Homeowner How-To’s: Basic Plumbing Fixes

As a homeowner, it’s always good to know how to fix common issues. Even if you aren’t very handy, there are some basic plumbing issues you can troubleshoot without having to call a plumber. From a leaky faucet to a toilet that won’t stop running, here are some homeowner tips that will help you fix basic plumbing problems. plumbing-fixes.jpg

  • Leaky Faucet:

    Leaky faucets are a nuisance, but luckily – the most common cause of a consistent drip is also an easy fix. If your faucet is leaking, the first thing you should check is whether or not the fixture is screwed on tight. If a handle gets loose, you can end up with a drip. If that’s not the culprit, check to see if the washer inside the faucet needs to be replaced. To check, turn the water off from below the sink and take the fountain head off with a wrench. Find the washer, and if it looks weathered, take it with you to the hardware store and get a replacement. If the washer is in good shape, feel free to poke around and see if you can identify anything else that could be the cause of the issue. As long as the water is turned off, you won’t make a mess.

  • Clogged Drain:

    A clogged drain is almost always the result of debris getting down your drain and getting stuck there. Before you go with extreme chemical methods, you can sending a cup of baking soda down the drain, followed by three cups of white vinegar. This combination works well to break up minor clogs, and it may cause enough of a disturbance in your drain to get it running again. If that doesn’t work, try putting a bit of water in the sink and using a plunger. Make sure you have enough suction around the drain hole before you start. As a last resort, you can try using a bottle of chemical drain cleaner, or a plumbing snake (about $25 at your local home improvement store and a good tool to have) to bust up the clog. If all these attempts fail, it may be time to call in a professional.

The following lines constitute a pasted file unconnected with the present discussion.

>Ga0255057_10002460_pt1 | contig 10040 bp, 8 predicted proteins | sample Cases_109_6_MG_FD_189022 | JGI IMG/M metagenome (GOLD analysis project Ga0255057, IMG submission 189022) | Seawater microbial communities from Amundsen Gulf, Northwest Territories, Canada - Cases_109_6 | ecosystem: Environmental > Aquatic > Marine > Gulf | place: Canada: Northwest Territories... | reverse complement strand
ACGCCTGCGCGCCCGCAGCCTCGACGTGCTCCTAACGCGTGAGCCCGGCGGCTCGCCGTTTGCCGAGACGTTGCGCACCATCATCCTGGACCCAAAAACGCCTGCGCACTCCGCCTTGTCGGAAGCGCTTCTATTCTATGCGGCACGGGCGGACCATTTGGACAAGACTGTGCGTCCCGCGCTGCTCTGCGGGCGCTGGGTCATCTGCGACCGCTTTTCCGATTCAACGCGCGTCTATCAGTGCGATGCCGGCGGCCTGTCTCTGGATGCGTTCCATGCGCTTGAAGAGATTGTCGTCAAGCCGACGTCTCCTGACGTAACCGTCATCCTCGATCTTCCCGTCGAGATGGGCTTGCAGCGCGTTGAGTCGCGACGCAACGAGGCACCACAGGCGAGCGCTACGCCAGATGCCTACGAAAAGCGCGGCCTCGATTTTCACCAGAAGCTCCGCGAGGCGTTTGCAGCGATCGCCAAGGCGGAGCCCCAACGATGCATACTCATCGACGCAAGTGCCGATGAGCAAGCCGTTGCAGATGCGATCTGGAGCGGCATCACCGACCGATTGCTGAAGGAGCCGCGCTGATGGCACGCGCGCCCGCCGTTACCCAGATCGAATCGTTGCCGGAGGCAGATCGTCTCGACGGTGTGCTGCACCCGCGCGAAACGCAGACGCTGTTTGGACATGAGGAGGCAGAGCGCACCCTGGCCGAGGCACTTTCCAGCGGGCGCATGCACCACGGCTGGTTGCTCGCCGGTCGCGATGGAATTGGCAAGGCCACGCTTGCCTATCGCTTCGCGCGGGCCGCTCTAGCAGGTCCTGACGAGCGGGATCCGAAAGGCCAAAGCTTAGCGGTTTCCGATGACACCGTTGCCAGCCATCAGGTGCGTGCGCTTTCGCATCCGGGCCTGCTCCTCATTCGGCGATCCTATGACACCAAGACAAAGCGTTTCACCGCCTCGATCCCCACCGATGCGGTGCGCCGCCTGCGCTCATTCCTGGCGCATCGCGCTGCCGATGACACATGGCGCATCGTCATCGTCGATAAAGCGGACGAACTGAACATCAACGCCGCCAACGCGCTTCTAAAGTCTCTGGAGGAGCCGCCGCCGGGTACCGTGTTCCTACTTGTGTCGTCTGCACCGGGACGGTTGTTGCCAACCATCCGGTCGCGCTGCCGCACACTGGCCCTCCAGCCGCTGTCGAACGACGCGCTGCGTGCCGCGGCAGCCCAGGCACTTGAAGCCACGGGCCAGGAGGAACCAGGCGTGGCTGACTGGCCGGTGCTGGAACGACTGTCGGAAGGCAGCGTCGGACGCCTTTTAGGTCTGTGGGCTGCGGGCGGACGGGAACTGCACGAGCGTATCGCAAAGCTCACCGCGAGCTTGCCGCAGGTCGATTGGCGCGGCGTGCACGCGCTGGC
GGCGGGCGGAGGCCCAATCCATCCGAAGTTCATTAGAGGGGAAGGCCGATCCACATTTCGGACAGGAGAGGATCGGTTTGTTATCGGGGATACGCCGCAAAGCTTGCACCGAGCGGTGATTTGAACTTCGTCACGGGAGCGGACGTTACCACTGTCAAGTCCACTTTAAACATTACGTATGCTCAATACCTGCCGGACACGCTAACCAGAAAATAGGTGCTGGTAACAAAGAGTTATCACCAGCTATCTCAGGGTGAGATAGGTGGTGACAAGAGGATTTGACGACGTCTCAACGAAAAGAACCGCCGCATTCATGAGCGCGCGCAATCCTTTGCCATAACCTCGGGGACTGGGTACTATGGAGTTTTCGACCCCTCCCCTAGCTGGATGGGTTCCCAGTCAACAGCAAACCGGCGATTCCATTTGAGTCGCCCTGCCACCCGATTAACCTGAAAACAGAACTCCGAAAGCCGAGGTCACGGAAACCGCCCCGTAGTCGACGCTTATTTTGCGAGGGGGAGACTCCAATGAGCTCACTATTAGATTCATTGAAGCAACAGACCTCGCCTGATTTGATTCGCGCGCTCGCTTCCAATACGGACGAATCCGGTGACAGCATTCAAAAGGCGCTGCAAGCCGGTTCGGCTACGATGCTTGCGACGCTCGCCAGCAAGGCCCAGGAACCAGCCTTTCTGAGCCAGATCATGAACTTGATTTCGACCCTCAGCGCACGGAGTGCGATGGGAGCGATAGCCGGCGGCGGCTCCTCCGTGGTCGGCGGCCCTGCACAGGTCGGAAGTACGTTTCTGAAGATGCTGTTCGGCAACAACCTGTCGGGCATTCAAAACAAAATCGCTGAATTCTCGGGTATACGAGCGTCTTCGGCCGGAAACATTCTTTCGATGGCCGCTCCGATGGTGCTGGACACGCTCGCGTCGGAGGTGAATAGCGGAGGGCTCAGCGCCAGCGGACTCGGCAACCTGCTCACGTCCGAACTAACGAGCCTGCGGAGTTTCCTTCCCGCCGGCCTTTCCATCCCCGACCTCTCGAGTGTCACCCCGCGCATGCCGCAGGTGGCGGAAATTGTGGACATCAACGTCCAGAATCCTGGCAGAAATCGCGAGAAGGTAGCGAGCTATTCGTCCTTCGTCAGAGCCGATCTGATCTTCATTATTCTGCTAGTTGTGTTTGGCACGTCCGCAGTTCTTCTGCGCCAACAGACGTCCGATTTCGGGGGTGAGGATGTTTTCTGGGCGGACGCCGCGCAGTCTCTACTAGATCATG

• Running Toilet:

    A toilet that won’t stop running usually means there is a problem between the flapper (the part that tells the tank when to stop refilling) and the handle. If the chain holding the flapper has a kink in it, the flapper won’t be able to close all the way. To see what’s going on, open the toilet tank and look inside. You may see an easy fix, such as a twisted chain. If that’s not the issue, try flushing slowly a couple times to see if you can identify another problem. If nothing obvious stands out, turn off the water to the toilet and drain the tank and poke around to see if you can find an internal piece that’s loose or broken. If you do find one, you can order a complete set of internal replacements parts and can install them yourself using easy-to-follow instructions.

  • Shower Head:

    You don’t need a plumber to change a shower head. In fact, you most likely won’t even need to shut the water off. Simply purchase a shower head of your choosing, and unscrew your old one. If it’s really stuck on there, you may have to use a wrench for leverage. Screw on the new shower head, make sure it’s tight, and the job is complete! If the shower head leaks for any reason, remove it and wrap the threads with plumber’s tape before re-securing the new head.

Basic plumbing fixes can save you a lot of money, and as long as you turn off the water, you aren’t going to make any major mistakes. If you aren’t sure how to do something, ask a friend or watch an online tutorial. You will be surprised at what you can accomplish!


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